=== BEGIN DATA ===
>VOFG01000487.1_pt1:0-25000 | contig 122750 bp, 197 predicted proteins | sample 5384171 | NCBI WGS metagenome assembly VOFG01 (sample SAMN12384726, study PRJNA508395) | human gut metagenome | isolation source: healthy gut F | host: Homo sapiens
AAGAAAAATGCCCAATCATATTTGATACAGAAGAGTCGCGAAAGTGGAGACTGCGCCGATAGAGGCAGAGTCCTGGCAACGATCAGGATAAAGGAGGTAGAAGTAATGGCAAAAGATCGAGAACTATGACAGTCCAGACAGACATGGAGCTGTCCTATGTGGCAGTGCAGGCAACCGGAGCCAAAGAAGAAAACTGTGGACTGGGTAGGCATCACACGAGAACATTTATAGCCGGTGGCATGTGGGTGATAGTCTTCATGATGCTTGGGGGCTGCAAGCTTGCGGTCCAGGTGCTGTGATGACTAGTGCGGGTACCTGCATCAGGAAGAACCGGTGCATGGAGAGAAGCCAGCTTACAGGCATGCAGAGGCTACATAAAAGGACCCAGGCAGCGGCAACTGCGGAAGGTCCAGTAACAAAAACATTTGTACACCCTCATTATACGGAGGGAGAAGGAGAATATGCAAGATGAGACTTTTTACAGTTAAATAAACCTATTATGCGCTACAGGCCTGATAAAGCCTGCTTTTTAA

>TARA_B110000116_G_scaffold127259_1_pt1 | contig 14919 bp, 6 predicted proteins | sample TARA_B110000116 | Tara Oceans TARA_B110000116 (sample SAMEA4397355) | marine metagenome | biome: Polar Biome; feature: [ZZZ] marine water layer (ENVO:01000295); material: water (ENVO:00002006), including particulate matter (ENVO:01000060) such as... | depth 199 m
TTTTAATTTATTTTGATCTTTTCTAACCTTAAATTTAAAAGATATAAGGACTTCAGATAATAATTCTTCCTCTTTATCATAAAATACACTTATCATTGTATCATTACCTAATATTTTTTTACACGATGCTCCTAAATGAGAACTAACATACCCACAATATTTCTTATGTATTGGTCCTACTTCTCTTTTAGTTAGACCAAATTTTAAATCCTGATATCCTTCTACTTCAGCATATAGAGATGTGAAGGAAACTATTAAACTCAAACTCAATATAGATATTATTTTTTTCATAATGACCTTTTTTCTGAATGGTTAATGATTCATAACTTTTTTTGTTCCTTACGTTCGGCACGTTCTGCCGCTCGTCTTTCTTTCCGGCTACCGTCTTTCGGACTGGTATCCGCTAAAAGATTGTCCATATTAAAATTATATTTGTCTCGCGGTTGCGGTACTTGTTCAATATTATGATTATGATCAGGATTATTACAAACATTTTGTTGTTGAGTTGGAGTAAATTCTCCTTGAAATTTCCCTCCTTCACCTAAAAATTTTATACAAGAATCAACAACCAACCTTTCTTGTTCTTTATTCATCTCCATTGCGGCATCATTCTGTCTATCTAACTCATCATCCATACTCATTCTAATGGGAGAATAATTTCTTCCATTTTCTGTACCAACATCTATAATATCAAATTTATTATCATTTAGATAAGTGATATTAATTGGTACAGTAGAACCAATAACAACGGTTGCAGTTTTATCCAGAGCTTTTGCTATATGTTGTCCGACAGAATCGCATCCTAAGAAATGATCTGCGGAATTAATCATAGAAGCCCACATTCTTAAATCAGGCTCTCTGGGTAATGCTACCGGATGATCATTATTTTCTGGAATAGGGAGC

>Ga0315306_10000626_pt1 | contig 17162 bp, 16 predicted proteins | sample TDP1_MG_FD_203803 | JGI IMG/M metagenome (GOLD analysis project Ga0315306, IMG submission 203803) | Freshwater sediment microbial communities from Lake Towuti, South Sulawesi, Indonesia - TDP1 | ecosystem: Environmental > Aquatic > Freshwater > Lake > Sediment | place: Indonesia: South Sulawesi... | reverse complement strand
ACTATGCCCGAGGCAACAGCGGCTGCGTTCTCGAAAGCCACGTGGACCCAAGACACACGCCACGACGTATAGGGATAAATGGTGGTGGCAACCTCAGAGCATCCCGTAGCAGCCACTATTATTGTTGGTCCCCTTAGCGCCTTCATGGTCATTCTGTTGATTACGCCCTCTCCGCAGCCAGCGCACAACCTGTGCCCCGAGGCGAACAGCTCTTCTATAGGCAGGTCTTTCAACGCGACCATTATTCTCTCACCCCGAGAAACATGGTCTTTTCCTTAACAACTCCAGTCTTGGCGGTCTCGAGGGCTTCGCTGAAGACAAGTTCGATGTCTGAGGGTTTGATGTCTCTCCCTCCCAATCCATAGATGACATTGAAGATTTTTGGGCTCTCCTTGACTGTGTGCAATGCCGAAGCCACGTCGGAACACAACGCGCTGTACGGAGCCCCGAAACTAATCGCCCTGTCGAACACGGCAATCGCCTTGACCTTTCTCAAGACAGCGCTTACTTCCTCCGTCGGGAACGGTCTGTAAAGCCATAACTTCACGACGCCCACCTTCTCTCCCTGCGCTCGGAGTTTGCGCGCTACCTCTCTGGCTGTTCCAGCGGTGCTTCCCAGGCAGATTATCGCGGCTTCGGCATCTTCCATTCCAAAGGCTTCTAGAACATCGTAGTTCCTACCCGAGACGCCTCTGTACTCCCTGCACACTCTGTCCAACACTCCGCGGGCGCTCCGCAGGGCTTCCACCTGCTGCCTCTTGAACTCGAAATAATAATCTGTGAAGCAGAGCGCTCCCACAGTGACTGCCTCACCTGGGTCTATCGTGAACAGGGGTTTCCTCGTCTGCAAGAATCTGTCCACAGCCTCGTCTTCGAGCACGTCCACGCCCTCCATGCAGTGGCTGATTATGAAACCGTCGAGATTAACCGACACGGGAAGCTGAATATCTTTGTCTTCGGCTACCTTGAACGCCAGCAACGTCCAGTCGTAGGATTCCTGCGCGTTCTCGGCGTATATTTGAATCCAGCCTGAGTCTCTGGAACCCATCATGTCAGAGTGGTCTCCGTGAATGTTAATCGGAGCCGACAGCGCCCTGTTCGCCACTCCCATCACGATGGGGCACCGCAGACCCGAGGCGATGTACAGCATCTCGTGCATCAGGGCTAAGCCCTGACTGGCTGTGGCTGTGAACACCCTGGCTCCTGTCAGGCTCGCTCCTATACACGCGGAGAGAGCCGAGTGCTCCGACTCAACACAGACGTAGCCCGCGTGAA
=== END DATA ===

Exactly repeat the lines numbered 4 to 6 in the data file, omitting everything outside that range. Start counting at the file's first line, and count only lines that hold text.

TTTTAATTTATTTTGATCTTTTCTAACCTTAAATTTAAAAGATATAAGGACTTCAGATAATAATTCTTCCTCTTTATCATAAAATACACTTATCATTGTATCATTACCTAATATTTTTTTACACGATGCTCCTAAATGAGAACTAACATACCCACAATATTTCTTATGTATTGGTCCTACTTCTCTTTTAGTTAGACCAAATTTTAAATCCTGATATCCTTCTACTTCAGCATATAGAGATGTGAAGGAAACTATTAAACTCAAACTCAATATAGATATTATTTTTTTCATAATGACCTTTTTTCTGAATGGTTAATGATTCATAACTTTTTTTGTTCCTTACGTTCGGCACGTTCTGCCGCTCGTCTTTCTTTCCGGCTACCGTCTTTCGGACTGGTATCCGCTAAAAGATTGTCCATATTAAAATTATATTTGTCTCGCGGTTGCGGTACTTGTTCAATATTATGATTATGATCAGGATTATTACAAACATTTTGTTGTTGAGTTGGAGTAAATTCTCCTTGAAATTTCCCTCCTTCACCTAAAAATTTTATACAAGAATCAACAACCAACCTTTCTTGTTCTTTATTCATCTCCATTGCGGCATCATTCTGTCTATCTAACTCATCATCCATACTCATTCTAATGGGAGAATAATTTCTTCCATTTTCTGTACCAACATCTATAATATCAAATTTATTATCATTTAGATAAGTGATATTAATTGGTACAGTAGAACCAATAACAACGGTTGCAGTTTTATCCAGAGCTTTTGCTATATGTTGTCCGACAGAATCGCATCCTAAGAAATGATCTGCGGAATTAATCATAGAAGCCCACATTCTTAAATCAGGCTCTCTGGGTAATGCTACCGGATGATCATTATTTTCTGGAATAGGGAGC

>Ga0315306_10000626_pt1 | contig 17162 bp, 16 predicted proteins | sample TDP1_MG_FD_203803 | JGI IMG/M metagenome (GOLD analysis project Ga0315306, IMG submission 203803) | Freshwater sediment microbial communities from Lake Towuti, South Sulawesi, Indonesia - TDP1 | ecosystem: Environmental > Aquatic > Freshwater > Lake > Sediment | place: Indonesia: South Sulawesi... | reverse complement strand
ACTATGCCCGAGGCAACAGCGGCTGCGTTCTCGAAAGCCACGTGGACCCAAGACACACGCCACGACGTATAGGGATAAATGGTGGTGGCAACCTCAGAGCATCCCGTAGCAGCCACTATTATTGTTGGTCCCCTTAGCGCCTTCATGGTCATTCTGTTGATTACGCCCTCTCCGCAGCCAGCGCACAACCTGTGCCCCGAGGCGAACAGCTCTTCTATAGGCAGGTCTTTCAACGCGACCATTATTCTCTCACCCCGAGAAACATGGTCTTTTCCTTAACAACTCCAGTCTTGGCGGTCTCGAGGGCTTCGCTGAAGACAAGTTCGATGTCTGAGGGTTTGATGTCTCTCCCTCCCAATCCATAGATGACATTGAAGATTTTTGGGCTCTCCTTGACTGTGTGCAATGCCGAAGCCACGTCGGAACACAACGCGCTGTACGGAGCCCCGAAACTAATCGCCCTGTCGAACACGGCAATCGCCTTGACCTTTCTCAAGACAGCGCTTACTTCCTCCGTCGGGAACGGTCTGTAAAGCCATAACTTCACGACGCCCACCTTCTCTCCCTGCGCTCGGAGTTTGCGCGCTACCTCTCTGGCTGTTCCAGCGGTGCTTCCCAGGCAGATTATCGCGGCTTCGGCATCTTCCATTCCAAAGGCTTCTAGAACATCGTAGTTCCTACCCGAGACGCCTCTGTACTCCCTGCACACTCTGTCCAACACTCCGCGGGCGCTCCGCAGGGCTTCCACCTGCTGCCTCTTGAACTCGAAATAATAATCTGTGAAGCAGAGCGCTCCCACAGTGACTGCCTCACCTGGGTCTATCGTGAACAGGGGTTTCCTCGTCTGCAAGAATCTGTCCACAGCCTCGTCTTCGAGCACGTCCACGCCCTCCATGCAGTGGCTGATTATGAAACCGTCGAGATTAACCGACACGGGAAGCTGAATATCTTTGTCTTCGGCTACCTTGAACGCCAGCAACGTCCAGTCGTAGGATTCCTGCGCGTTCTCGGCGTATATTTGAATCCAGCCTGAGTCTCTGGAACCCATCATGTCAGAGTGGTCTCCGTGAATGTTAATCGGAGCCGACAGCGCCCTGTTCGCCACTCCCATCACGATGGGGCACCGCAGACCCGAGGCGATGTACAGCATCTCGTGCATCAGGGCTAAGCCCTGACTGGCTGTGGCTGTGAACACCCTGGCTCCTGTCAGGCTCGCTCCTATACACGCGGAGAGAGCCGAGTGCTCCGACTCAACACAGACGTAGCCCGCGTGAA